Warming Hits Canada's Remotest Arctic Lands
By David Ljunggren
20 April, 2006
RESOLUTE BAY, Nunavut - Even in one of the remotest,
coldest and most inhospitable parts of Canada's High Arctic, you cannot
escape the signs of global warming.
Polar bears hang around on
land longer than they used to, waiting for ice to freeze. The eternal
night which blankets the region for three months is less dark, thanks
to warmer air reflecting more sunlight from the south. Animal species
that the local Inuit aboriginal population had never heard of are now
"Last year someone saw
a mosquito," said a bemused Paul Attagootak, a hunter living in
the hamlet of Resolute Bay some 2,100 miles northwest of Ottawa and
555 miles north of the Arctic Circle.
"Things getting warmer
is not good for the animals, which are our food. We still eat them.
We worry about them," he told Reuters as temperatures hovered around
zero degrees Fahrenheit (minus 18 degrees Celsius) well above the seasonal
The entire life of the Inuit
-- formerly called Eskimos -- is based on the cold. A rapid increase
in temperatures could be cataclysmic as prey disappears and ice becomes
In recent years there have
been drastic signs of climate change in the southern part of Canada's
Arctic, where melting ice in Hudson Bay threatens the survival of local
Buildings in the port town
of Tuktoyaktuk -- on the Arctic Ocean, close to Canada's northern border
with Alaska -- are crumbling into the sea as the permafrost dissolves.
Remote aboriginal communities are in distress because winter ice roads,
needed to truck in supplies, are turning to water.
And now there are signs of
change in Resolute Bay, where 250 people live in Canada's second-most
"The most striking thing
is that the wind doesn't bite any more. It used to take pieces of skin
off you," said Wayne Davidson, who runs the local weather monitoring
station and has lived in Resolute Bay since 1985.
"The weather here was
brutal, probably the coldest, meanest toughest cold weather you could
find," he said. But, he said, there have been enormous changes
in the temperature. The mean temperature in March was minus 13.4 degrees
Fahrenheit (minus 25.2 degrees Celsius) compared with the average of
minus 24.2 degrees Fahrenheit (minus 31.2 degrees Celsius) from 1947
"All months are warmer
by between 3 and 6 degrees (Celsius). This is beyond the usual variations,"
said Davidson. "We're in a total transition ... it's a one-way
street right now."
U.S. scientists said in September
that the Arctic ice was now the smallest it had been for a century,
driven by rising temperatures that many experts believe is linked to
emissions of greenhouse gases by humans.
Experts say the Arctic is
warming more quickly than the rest of the planet because as the dark
ground and seas are exposed by the sun's rays, they absorb heat faster
than reflective snow and ice.
For the inhabitants of Resolute
Bay, this can have dangerous consequences, since the local polar bears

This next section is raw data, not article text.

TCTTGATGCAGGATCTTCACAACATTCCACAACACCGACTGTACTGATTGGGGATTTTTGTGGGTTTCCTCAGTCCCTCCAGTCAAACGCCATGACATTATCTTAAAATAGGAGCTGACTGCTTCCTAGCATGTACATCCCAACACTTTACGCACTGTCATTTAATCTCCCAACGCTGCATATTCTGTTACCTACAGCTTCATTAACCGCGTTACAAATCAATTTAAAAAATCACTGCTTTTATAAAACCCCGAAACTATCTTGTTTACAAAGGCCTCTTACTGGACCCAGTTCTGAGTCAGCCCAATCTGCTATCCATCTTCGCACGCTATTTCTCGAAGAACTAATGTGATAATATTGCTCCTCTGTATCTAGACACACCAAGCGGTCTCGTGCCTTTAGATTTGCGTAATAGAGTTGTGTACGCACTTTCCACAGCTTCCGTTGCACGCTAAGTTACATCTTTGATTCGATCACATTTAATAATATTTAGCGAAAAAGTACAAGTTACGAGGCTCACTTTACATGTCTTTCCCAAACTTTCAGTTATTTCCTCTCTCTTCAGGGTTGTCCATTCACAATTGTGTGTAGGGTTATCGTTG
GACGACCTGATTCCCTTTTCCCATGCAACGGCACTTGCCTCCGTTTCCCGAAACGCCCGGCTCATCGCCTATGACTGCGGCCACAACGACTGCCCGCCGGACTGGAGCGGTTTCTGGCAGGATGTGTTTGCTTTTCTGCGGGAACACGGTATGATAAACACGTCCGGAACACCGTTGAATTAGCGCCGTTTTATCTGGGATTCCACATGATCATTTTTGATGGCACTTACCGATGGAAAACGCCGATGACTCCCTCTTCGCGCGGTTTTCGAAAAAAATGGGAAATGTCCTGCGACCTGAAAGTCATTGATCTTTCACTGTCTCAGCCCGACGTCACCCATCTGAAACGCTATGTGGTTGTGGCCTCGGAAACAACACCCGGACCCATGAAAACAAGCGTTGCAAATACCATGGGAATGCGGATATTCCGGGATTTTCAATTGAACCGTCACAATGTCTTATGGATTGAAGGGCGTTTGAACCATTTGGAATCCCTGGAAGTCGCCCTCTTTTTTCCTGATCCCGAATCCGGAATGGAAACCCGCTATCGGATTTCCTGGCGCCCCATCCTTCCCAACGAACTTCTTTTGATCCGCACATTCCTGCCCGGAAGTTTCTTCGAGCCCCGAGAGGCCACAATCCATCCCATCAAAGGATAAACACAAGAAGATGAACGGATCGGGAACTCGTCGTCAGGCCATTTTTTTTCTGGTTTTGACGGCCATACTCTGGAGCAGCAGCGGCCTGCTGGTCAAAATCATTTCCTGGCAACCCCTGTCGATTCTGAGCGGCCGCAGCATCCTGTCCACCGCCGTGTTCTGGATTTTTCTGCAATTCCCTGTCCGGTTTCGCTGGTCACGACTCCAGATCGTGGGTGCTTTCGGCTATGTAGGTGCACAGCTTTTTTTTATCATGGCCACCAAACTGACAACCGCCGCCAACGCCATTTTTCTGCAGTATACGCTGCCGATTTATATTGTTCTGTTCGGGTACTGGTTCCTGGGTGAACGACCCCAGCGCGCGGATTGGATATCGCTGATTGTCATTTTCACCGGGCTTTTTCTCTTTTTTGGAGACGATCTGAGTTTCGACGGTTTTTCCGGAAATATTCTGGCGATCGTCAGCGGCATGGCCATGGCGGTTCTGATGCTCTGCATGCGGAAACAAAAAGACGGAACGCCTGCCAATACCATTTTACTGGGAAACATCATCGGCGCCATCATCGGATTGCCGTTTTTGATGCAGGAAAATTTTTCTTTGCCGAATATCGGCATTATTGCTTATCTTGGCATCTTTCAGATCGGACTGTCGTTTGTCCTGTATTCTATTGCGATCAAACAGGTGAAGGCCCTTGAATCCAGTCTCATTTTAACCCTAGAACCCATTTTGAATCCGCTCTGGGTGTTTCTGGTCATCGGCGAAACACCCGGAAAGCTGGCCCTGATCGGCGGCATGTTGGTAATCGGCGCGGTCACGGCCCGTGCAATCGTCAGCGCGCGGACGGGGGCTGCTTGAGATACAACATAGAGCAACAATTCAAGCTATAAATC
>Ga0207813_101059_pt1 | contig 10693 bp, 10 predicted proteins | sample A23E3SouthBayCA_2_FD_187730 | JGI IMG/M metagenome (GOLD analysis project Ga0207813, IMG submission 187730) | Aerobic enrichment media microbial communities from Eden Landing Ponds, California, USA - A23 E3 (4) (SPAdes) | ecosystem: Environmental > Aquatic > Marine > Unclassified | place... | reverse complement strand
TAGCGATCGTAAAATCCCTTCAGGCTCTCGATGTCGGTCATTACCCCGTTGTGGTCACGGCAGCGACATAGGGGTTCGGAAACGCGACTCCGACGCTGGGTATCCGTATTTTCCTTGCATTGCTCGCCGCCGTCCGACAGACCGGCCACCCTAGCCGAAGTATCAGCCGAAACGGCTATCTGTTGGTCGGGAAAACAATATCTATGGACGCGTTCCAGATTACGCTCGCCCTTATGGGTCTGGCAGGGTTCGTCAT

have to bide their time on land before they can walk out onto the ice.
"There is quite a lot
of change in the bears' behavior. They hang around a lot longer than
they usually have," said Tabitha Mullin, a local conservation officer.
"Once in a while they'll
kill the dogs tied up by the beach," she said.
For now, the polar bear population
in the High Arctic numbers more than 10,000 and is still relatively
"A lot of time you see
mothers with two cubs (the norm). Very rarely do you see them with just
one cub," said Mullin, forced indoors by a blizzard which cut visibility
to two yards (meters) and closed down the hamlet.
The warmer temperatures mean
there is increased moisture in the air, which results in more frequent
"We're seeing more snowfall,
not just blowing snow. In the olden days it might rain just once during
the summer. Now it happens all the time. It's awful," said Mullin.
In December the Inuit Circumpolar
Conference (ICC), which represents all northern aboriginals, launched
a legal petition against the United States, claiming that its greenhouse
gas emissions harmed Inuit human rights. Washington pulled out of the
Kyoto accord on climate change in 2001.
Some predict the Arctic waterways
could be ice free in summer as early as 2015, which would severely curb
the ability of the Inuit to hunt.
"We're an adaptable
people but adaptation has its limitations," ICC chair Sheila Watt-Clouthier
told Reuters, saying the Inuit would continue urging the world to cut
emissions of greenhouse gases.
"We're not going to
be powerless victims over this issue of climate change ... Science is
indicating that we still have about a 10- to 15-year window of opportunity,"
The U.S. administration has
shifted its position and now agrees that human activity worsens climate
This still leaves a few experts
who say the gradual warming of the Earth is caused mostly by natural
cycles and that human activities have a moderate impact at best.
Far from the war of words
down south, the inhabitants of the High Arctic ponder another mystery.
Many people say the air is noticeably brighter in the sunless winter
Davidson says this is because
a blanket of warmer air higher up is acting as a conduit for the light
from the south.
"If it keeps on being
this warm, the world will change completely," he said.
"When I hear people
say there is no such thing as global warming, I find them totally appalling."
© Reuters 2006